In my last Search Insider, I wrote about the numerous ad enhancements available to Google paid search advertisers that are enabling page domination. In that column I posed the question, "Are paid search results delivering a better user experience?" Again, I will state that this question is by no means meant to devalue organic optimization. In fact, I believe now you have to be even better at it. In one of the comments on the MediaPost site last week, a reader pointed out that ecommerce searches are a small number of total searches. So this week, I will highlight another …
Technology has reached a critical point in the adoption curve. My wife, who is imminently practical and intolerant of anything that smacks of gadgetry, is becoming intrigued by my iPhone. I can't overstate the importance of this in terms of watershed moments. Steve Jobs, if you can get my wife to buy into your vision, you have crossed the chasm.
Anytime I find myself in a pinch for column fodder, I know I can always fall back on a little Search Haiku. It's not as exciting as covering the search news blotter, but hopefully it will still be as entertaining for you. So here is a fresh new installment of rhymes adding to my collection from '06 and '09.
I'm the chief marketing officer for a virtual world for kids called MiniMonos, and the process we went through to come up with a name is relevant to anyone creating a new online brand. Here are three lessons we learned about choosing a new brand name in a digital world.
Far too often, I still hear questions from non-ecommerce-focused advertisers regarding why they should buy search. Beyond the obvious quick replies shouting statistics of how print and TV drive search activity or of how high brand awareness increases CTR for a better effective CPC, I like to ask questions back. Heck, it works with my two-year-old. So my question is this: Why do you have a Web site?
We are close to 60 days from the formal transition of most advertisers to the Bing platform as part of the Yahoo-Bing search results merger. Over the next two months a lot of ink will be spilled about the expected impact, with prognostications about the ability of the combination to challenge Google and what could go wrong (which would make the former topics moot). In advance of this, I want to give you one early indicator why this combination is something different from what most in the search space are used to seeing.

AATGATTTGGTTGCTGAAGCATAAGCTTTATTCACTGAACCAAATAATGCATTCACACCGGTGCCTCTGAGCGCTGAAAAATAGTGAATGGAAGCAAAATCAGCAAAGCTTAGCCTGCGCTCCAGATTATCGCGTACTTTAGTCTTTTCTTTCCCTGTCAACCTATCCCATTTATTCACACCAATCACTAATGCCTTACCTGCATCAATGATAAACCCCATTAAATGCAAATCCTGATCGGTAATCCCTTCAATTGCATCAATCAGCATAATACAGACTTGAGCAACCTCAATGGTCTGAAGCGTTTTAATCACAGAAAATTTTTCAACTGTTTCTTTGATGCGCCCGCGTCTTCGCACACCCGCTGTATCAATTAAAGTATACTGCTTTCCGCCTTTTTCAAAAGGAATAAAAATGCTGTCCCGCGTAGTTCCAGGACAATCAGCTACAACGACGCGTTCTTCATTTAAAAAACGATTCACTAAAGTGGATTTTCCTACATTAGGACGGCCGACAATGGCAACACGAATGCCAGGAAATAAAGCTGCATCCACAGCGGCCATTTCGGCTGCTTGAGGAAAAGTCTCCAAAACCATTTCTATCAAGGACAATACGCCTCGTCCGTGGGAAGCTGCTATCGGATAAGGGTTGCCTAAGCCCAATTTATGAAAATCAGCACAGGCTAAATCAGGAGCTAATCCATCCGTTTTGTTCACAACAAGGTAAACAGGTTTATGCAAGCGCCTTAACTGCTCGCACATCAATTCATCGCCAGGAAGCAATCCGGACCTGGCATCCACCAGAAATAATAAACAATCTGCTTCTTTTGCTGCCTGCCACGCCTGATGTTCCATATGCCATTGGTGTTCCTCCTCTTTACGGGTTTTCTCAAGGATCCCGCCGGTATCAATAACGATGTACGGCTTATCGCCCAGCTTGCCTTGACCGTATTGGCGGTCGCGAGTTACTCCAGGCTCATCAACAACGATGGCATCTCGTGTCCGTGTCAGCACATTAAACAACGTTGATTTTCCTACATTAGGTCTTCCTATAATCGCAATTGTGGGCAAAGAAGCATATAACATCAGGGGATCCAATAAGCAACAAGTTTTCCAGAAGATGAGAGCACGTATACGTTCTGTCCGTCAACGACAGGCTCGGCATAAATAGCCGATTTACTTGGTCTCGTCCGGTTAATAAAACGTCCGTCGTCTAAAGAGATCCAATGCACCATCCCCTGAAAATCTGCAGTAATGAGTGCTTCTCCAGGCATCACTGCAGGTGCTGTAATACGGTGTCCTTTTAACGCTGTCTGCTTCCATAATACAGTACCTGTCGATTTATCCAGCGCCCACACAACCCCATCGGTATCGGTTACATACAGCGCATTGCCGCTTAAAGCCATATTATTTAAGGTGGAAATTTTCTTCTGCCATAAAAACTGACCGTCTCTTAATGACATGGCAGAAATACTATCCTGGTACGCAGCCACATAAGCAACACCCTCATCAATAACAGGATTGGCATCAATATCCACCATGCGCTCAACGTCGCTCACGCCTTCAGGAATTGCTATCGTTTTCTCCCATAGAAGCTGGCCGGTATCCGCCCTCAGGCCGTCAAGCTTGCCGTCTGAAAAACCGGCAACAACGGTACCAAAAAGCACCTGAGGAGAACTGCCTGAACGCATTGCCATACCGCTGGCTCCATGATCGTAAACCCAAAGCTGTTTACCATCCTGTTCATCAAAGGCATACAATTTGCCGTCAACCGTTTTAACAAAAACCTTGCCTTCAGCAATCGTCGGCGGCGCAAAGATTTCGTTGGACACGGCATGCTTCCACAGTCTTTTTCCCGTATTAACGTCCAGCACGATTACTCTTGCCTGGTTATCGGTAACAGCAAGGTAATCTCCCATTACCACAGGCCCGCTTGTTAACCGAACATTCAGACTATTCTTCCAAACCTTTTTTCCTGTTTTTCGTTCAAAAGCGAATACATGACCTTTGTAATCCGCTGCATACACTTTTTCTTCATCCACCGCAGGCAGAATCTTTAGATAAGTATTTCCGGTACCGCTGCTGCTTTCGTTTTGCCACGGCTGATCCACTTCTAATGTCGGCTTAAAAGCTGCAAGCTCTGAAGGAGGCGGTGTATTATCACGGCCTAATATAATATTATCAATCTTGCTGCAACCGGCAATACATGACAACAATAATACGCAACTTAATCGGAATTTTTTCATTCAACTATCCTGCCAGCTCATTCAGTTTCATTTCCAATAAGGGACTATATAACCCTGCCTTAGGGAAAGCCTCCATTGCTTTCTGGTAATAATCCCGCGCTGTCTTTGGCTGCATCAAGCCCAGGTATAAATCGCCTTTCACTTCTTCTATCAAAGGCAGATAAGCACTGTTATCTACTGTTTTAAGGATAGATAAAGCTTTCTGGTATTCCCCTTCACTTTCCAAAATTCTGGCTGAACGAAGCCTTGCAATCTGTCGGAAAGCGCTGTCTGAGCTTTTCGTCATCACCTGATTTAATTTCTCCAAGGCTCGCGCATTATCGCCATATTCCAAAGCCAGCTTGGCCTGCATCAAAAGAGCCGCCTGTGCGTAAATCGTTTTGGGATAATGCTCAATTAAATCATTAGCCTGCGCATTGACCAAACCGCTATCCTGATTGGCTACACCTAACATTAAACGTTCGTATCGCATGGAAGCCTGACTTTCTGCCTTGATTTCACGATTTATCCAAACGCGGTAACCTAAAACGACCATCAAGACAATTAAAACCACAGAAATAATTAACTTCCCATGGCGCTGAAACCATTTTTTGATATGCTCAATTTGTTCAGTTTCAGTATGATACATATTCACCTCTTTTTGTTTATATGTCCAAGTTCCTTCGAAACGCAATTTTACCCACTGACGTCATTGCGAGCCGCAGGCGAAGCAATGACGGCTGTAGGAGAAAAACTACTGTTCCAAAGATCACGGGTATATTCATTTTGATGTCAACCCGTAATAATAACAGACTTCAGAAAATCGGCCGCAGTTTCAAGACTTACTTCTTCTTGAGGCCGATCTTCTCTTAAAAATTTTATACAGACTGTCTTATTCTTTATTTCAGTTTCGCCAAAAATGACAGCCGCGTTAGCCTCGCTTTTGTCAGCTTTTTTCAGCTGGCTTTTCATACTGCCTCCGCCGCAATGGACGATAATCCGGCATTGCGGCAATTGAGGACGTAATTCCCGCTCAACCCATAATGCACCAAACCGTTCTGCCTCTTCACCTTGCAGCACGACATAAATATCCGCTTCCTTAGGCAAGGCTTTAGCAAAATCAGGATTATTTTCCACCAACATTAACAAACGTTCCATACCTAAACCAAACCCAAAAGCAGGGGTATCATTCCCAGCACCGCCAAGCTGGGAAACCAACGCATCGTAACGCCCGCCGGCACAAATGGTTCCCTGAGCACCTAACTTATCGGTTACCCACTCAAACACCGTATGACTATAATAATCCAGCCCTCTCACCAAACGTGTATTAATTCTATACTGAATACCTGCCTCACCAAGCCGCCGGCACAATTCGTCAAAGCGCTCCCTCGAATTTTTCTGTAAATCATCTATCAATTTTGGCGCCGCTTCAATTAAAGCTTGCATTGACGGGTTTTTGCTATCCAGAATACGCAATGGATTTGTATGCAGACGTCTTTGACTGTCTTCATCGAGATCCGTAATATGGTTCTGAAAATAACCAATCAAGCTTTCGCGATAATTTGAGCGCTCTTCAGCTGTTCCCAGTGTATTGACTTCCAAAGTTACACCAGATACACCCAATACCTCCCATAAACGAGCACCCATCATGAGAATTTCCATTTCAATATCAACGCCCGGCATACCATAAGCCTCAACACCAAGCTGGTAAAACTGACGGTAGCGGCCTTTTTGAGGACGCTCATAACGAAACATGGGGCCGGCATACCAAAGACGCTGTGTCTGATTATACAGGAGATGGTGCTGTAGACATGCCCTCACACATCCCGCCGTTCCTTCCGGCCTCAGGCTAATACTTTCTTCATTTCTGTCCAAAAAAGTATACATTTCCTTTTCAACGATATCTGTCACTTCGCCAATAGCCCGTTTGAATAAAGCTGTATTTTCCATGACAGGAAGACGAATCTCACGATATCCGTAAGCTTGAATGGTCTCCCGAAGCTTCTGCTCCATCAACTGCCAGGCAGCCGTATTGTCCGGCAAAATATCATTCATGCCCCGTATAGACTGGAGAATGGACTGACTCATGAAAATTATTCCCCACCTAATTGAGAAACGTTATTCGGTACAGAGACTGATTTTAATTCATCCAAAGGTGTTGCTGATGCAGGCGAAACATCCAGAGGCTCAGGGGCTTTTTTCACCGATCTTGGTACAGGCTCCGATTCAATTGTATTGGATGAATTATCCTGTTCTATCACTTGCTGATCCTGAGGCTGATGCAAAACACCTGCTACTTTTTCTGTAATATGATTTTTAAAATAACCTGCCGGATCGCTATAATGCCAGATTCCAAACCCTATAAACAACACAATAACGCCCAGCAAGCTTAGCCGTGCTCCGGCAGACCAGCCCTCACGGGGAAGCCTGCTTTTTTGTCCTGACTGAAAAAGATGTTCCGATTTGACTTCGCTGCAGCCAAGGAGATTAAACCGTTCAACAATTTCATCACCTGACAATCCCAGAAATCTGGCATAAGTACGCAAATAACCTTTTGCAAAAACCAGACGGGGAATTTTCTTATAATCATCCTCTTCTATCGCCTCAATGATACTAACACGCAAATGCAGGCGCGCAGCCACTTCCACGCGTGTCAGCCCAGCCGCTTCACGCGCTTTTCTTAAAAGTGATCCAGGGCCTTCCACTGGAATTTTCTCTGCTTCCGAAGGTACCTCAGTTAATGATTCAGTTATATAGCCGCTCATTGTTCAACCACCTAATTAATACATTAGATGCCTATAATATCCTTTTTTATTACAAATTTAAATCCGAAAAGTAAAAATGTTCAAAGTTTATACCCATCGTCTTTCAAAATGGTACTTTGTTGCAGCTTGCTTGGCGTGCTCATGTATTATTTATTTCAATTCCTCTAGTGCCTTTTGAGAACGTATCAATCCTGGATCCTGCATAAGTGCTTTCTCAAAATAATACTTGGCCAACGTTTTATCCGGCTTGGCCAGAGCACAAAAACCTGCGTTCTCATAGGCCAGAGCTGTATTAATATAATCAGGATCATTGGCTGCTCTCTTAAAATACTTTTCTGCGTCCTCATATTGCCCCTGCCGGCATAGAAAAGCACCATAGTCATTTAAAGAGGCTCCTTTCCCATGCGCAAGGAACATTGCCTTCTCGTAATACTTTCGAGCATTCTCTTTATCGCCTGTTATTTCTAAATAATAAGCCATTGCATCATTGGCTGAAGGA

For all of human history, until the 17th century, it was commonly accepted that all swans were white. But in 1697, Dutch explorer Willem de Vlamingh discovered a black swan in western Australia. Why is that important? Black swans are outliers. And outliers are important because they cause us to change our view of the world.
The New York Times recently published an op-ed piece entitled "The Google Algorithm," which detailed reasons why the company's growing influence should be subject to government review (rebutted by Google's Marissa Mayer in the Financial Times). In making the case for oversight, the piece leaves open many critical questions related to free speech, seeming to miss the point entirely that any algorithm that ranks documents and digital assets is inherently biased, and there are always limits to top results.
I am reading a wonderful book. It's called "Nudge," by Richard Thaler and Cass Sunstein, and it deals with the way seemingly small factors can have a disproportionately large influence on the decisions we make. Take, for example, a school cafeteria. You might think that kids will eat whatever they want out of what's on offer. In reality, the order in which the food is displayed can mean the difference between an obese student population and a fit one. Supermarkets and consumer packaged goods companies know this as well, which is why that magic eye-level shelf is so coveted.
Recently, I was at a meeting where the group I was addressing asked what blogs and sites I regularly read to stay on top of trends in search and social marketing. As I began laying out my reading list, and folks were furiously scribbling the many URLs I was sharing, it occurred to me that it might be fun to list them in this column, together with some great career-oriented reading.